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Carlsen Magnificent On Final Day, Wins World Blitz
Carlsen holding his trophy, with Anand (bronze) next to him. | Photo: Maria Emelianova/Chess.com.

Carlsen Magnificent On Final Day, Wins World Blitz

It took him four days to find his best form, but on Saturday it was there. Magnus Carlsen won the World Blitz Chess Championship with a round to spare. Carlsen scored eight wins and two draws on day two, 16/21 in total and takes home $200,000 ($250,000 minus FIDE's 20 percent). Nana Dzagnidze won the women's tournament with 16.5/21 and earned $64,000 ($80,000 minus FIDE's 20 percent).

"Extremely happy" were Carlsen's first words after he reclaimed the world blitz title that he won three years ago in Dubai. He had lost it to Alexander Grischuk a year later in Berlin, and saw Sergey Karjakin winning gold on tiebreak last year in Doha. 

"Yesterday was a very difficult day for me but today everything went beyond expectation. It means a lot, especially after I lost the last round in the rapid from a leading position. Then it makes a whole difference for me when I look back upon these tournaments and this year, so it's a massive win."

Don't forget that Carlsen's next blitz event is just around the corner: on 3 January 2018, he will be playing the Chess.com Speed Chess Championship final against Hikaru Nakamura, who boycotted the tournaments in Saudi Arabia.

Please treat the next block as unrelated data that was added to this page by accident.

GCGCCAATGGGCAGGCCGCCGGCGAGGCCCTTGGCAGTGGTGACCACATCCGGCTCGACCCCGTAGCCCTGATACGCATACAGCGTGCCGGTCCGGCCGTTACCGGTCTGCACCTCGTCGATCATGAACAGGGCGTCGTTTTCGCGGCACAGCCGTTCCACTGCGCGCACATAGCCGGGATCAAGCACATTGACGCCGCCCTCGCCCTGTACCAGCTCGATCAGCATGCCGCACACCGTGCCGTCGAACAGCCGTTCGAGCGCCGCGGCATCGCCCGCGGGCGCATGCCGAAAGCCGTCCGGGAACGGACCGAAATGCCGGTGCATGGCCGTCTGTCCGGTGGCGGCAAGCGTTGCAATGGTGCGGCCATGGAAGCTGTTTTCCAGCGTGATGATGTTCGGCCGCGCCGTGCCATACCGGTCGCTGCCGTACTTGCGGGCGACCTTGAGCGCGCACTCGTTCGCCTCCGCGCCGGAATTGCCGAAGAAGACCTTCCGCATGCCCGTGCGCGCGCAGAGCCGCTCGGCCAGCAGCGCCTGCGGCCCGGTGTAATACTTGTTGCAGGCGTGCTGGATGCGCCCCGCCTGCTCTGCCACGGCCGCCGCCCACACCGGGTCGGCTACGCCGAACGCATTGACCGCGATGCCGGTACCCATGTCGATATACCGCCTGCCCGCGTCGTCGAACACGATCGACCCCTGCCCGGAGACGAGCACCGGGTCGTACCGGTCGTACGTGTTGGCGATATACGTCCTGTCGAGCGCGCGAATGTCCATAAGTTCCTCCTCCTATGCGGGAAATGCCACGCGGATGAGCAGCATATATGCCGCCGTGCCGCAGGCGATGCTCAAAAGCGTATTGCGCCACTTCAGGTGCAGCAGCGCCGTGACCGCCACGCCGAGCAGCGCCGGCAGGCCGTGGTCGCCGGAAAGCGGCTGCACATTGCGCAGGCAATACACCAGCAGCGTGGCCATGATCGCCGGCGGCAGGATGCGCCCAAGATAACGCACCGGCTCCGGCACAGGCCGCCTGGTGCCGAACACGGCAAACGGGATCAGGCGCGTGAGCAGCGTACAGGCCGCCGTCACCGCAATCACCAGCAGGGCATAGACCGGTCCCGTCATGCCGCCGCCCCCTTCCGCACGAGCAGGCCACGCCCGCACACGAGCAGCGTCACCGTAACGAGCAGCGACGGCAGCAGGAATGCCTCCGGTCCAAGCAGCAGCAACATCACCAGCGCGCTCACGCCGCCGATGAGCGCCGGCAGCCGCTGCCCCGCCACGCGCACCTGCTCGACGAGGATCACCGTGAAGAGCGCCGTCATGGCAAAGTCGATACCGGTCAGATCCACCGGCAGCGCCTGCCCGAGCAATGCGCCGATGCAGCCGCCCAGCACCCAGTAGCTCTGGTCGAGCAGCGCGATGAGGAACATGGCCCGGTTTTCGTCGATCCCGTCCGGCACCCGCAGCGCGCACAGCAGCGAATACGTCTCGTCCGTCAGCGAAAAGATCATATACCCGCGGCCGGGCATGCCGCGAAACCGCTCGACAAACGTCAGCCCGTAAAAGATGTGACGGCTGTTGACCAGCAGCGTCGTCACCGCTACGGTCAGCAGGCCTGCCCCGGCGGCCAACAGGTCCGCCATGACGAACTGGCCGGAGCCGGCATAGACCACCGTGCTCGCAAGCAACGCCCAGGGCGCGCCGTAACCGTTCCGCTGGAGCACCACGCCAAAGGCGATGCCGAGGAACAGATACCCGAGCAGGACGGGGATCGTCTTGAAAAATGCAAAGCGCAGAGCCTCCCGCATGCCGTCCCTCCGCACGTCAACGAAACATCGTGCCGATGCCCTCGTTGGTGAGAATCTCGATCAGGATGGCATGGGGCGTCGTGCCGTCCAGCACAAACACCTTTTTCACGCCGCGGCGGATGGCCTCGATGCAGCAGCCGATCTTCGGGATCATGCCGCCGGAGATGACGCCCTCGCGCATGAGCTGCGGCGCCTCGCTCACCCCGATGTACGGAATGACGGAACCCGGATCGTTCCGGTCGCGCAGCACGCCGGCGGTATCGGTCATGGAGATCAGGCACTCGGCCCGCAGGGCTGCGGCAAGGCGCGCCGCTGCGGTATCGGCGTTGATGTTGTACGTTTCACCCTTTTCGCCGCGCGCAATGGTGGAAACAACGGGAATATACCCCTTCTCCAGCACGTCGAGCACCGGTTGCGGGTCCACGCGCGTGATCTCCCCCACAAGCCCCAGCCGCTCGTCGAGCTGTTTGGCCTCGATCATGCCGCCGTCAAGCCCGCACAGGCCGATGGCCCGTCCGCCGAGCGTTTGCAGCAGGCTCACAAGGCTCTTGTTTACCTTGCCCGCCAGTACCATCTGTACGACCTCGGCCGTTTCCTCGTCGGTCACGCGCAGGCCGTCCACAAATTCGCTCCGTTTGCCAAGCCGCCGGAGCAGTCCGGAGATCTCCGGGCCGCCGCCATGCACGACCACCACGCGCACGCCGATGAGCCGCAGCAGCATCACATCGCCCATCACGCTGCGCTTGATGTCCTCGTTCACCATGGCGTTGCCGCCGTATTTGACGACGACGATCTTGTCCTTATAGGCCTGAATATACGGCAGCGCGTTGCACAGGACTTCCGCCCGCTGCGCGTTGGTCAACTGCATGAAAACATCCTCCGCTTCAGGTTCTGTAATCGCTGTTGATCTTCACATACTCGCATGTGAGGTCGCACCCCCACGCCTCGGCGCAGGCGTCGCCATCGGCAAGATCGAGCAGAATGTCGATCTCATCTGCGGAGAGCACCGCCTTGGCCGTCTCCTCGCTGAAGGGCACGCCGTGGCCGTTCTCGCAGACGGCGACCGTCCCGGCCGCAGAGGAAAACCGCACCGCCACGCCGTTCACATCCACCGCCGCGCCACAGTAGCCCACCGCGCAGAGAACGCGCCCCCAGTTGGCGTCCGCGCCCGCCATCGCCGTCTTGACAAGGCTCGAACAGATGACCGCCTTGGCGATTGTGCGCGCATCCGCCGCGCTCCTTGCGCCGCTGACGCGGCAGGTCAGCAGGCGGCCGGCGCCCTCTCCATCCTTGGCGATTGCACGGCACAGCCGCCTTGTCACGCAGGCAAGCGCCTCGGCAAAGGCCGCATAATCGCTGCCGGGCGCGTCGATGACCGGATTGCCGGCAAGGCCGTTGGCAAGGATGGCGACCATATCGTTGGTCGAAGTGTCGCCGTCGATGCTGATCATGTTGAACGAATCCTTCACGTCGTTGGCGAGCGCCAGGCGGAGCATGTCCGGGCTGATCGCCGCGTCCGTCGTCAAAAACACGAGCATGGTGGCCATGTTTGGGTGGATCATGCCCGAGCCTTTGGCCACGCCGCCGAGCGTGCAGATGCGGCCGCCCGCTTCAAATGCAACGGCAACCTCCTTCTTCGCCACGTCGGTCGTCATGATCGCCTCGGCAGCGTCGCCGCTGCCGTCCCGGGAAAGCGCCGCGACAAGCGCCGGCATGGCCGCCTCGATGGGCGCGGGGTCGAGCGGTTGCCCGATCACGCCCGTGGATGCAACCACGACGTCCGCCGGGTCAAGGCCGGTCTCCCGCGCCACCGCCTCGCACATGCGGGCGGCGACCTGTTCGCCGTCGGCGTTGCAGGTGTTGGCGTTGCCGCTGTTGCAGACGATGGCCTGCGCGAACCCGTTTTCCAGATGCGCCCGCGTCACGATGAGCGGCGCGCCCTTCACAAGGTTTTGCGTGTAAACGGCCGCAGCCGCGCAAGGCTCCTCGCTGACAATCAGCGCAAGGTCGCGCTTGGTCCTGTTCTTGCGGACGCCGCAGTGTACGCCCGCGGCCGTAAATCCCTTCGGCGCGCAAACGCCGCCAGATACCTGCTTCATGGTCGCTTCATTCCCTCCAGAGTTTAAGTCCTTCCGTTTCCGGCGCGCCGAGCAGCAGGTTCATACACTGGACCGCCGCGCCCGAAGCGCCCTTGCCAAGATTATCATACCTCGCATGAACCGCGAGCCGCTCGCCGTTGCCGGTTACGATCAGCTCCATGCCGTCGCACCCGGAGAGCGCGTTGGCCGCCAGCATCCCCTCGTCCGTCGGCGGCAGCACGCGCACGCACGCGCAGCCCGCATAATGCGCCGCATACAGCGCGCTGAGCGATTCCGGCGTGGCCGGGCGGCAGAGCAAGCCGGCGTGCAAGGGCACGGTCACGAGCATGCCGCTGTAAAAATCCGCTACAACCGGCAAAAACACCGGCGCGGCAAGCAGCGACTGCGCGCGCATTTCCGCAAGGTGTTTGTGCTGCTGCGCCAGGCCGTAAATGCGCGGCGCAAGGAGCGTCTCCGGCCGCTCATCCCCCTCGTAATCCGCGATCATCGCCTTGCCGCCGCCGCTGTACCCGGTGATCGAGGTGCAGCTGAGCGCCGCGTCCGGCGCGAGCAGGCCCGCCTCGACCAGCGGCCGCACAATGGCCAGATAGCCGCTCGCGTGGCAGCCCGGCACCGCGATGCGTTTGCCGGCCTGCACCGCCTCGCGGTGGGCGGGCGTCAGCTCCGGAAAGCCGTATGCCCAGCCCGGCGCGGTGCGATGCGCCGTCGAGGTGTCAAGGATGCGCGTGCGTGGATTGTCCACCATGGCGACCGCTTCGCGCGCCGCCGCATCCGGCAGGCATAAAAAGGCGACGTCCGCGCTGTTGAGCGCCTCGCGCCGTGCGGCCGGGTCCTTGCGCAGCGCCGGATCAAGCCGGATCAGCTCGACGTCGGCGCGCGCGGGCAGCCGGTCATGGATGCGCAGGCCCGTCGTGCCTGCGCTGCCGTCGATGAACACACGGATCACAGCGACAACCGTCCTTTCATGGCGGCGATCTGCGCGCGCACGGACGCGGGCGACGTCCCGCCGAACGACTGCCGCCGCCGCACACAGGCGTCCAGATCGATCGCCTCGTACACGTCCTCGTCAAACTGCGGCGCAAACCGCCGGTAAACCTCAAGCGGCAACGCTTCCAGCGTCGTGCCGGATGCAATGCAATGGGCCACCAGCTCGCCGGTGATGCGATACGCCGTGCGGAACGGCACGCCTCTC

Carlsen speaking to FIDE's Nastja Karlovich.

The blitz championship was a Swiss tournament over 21 rounds. After day one, when 11 rounds were played, Sergey Karjakin was leading with 9/11 followed by Maxime Vachier-Lagrave who was on 8.5/11. Six players followed, who were on 8 points, but Carlsen was not one of them. On a disappointing first day, he had scored only 7/11.

But on Saturday, it was a world of difference. Where the rest of the field looked like steam locomotives, Carlsen was a high-speed train that went twice as fast through the landscape. Whereas several colleagues drew one game after another, he won his first three games (Grischuk, Harikrishna, Mamedyarov) and narrowed the gap with Karjakin to only half a point.

Then the two faced each other. A (crushing) fourth win for Carlsen suddenly made clear who was the real favorite for tournament victory. 

Carlsen vs Karjakin

Carlsen vs Karjakin, a turning point for the championship. | Photo: Maria Emelianova/Chess.com.

The question 'will he make another comeback?' very quickly turned into: 'who is going to stop him?' Well, it was Maxime Vachier-Lagrave who held Carlsen to a draw (even having a slight edge perhaps), but then the speed train went full speed again.

Carlsen won another four games in a row, in rounds 17-20, and by then he was on 15.5/20, and nobody could catch him anymore. After a quick draw with Levon Aronian in the final round, the Norwegian had closed a relatively bad year on a high note.

The way he won most games today was vintage Carlsen: never play for a draw, ever. Maybe spare energy for a round? No way. Try to win, if there's still a tiny chance. Just keep on trying to find moves that pose problems.

Three examples. Ding Liren, who lost heavily to Carlsen in November in St. Louis, still probably wasn't expecting to lose this one.

Against the Russian rising star Vladislav Artemiev he didn't have much, but also here Carlsen just kept on creating little threats.

In the case of Anton Korobov, the win was all based on a critical choice for the Ukrainian, who went for the wrong pawn. Should Carlsen get credit for this? Well, yes, if you take into account that, as in many games, he reached this position with much more time on the clock. 

Anton Korobov vs Carlsen